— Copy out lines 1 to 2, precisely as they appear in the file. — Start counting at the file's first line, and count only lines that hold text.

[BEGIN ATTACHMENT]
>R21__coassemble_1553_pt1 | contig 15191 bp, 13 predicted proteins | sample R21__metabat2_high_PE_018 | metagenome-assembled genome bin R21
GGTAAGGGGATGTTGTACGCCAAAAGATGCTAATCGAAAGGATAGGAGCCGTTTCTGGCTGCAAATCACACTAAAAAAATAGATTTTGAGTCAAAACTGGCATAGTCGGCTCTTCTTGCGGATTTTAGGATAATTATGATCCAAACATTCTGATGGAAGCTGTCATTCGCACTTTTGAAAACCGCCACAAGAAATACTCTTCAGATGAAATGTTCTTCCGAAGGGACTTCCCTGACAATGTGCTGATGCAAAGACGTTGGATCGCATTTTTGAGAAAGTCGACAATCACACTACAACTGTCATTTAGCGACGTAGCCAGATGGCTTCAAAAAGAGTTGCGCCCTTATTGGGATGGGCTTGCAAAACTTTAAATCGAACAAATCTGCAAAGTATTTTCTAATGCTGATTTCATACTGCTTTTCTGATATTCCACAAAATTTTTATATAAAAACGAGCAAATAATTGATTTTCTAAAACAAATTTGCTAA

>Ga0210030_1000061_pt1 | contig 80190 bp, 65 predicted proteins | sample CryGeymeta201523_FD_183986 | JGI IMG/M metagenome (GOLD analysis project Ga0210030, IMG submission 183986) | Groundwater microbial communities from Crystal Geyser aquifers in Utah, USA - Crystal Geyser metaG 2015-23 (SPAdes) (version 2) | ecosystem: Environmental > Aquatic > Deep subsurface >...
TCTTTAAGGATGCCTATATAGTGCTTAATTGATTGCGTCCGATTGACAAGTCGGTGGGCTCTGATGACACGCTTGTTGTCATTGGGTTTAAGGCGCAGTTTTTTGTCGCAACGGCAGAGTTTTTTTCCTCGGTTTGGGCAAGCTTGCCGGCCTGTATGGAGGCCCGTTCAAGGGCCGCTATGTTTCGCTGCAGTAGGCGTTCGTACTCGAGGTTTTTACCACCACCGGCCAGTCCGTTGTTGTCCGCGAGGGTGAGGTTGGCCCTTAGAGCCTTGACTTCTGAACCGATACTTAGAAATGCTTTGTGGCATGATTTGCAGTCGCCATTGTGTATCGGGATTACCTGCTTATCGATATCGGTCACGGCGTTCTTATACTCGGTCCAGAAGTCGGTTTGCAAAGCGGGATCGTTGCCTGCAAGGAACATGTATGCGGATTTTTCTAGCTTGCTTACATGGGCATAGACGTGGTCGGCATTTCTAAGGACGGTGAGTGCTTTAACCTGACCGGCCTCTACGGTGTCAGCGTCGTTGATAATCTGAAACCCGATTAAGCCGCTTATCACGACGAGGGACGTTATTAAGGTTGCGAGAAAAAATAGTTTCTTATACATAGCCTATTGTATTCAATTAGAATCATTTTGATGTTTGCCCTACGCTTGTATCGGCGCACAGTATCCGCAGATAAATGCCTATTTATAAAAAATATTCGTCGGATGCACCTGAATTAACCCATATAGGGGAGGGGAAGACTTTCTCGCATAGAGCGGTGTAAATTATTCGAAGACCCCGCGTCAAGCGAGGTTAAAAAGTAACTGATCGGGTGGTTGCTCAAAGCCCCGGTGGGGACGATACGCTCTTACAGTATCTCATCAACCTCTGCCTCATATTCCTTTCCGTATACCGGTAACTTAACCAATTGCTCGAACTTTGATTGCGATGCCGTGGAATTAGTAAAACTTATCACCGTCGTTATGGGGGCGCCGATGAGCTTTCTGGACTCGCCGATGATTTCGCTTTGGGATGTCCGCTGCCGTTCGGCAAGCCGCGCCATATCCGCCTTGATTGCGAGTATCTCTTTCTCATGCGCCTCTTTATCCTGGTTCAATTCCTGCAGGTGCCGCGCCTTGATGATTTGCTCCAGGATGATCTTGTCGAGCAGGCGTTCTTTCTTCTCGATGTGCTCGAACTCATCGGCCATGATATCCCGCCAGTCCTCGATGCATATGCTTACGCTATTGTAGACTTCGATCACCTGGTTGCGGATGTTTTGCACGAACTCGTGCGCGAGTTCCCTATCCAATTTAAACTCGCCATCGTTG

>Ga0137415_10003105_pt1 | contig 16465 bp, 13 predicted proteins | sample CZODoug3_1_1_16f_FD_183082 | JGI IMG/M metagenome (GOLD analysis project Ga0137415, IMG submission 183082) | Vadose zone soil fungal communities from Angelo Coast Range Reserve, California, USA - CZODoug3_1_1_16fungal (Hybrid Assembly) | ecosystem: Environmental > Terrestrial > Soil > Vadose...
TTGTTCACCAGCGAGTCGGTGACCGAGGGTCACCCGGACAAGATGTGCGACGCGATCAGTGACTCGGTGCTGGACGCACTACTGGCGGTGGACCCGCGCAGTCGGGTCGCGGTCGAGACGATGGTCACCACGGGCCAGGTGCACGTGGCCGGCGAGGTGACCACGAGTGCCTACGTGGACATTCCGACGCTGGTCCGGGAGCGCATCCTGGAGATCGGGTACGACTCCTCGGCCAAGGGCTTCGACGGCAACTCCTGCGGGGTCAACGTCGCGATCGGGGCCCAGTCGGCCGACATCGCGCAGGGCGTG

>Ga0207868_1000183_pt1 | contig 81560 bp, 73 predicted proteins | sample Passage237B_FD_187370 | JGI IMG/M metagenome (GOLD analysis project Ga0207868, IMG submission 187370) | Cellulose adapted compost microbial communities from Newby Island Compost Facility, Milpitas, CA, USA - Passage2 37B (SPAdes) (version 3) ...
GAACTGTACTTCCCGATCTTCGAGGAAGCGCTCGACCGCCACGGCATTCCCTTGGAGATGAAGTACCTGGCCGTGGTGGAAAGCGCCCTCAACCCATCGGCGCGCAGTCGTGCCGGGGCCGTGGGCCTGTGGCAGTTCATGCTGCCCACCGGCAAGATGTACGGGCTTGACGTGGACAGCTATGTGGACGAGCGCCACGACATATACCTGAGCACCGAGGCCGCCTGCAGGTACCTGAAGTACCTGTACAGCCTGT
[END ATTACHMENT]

>R21__coassemble_1553_pt1 | contig 15191 bp, 13 predicted proteins | sample R21__metabat2_high_PE_018 | metagenome-assembled genome bin R21
GGTAAGGGGATGTTGTACGCCAAAAGATGCTAATCGAAAGGATAGGAGCCGTTTCTGGCTGCAAATCACACTAAAAAAATAGATTTTGAGTCAAAACTGGCATAGTCGGCTCTTCTTGCGGATTTTAGGATAATTATGATCCAAACATTCTGATGGAAGCTGTCATTCGCACTTTTGAAAACCGCCACAAGAAATACTCTTCAGATGAAATGTTCTTCCGAAGGGACTTCCCTGACAATGTGCTGATGCAAAGACGTTGGATCGCATTTTTGAGAAAGTCGACAATCACACTACAACTGTCATTTAGCGACGTAGCCAGATGGCTTCAAAAAGAGTTGCGCCCTTATTGGGATGGGCTTGCAAAACTTTAAATCGAACAAATCTGCAAAGTATTTTCTAATGCTGATTTCATACTGCTTTTCTGATATTCCACAAAATTTTTATATAAAAACGAGCAAATAATTGATTTTCTAAAACAAATTTGCTAA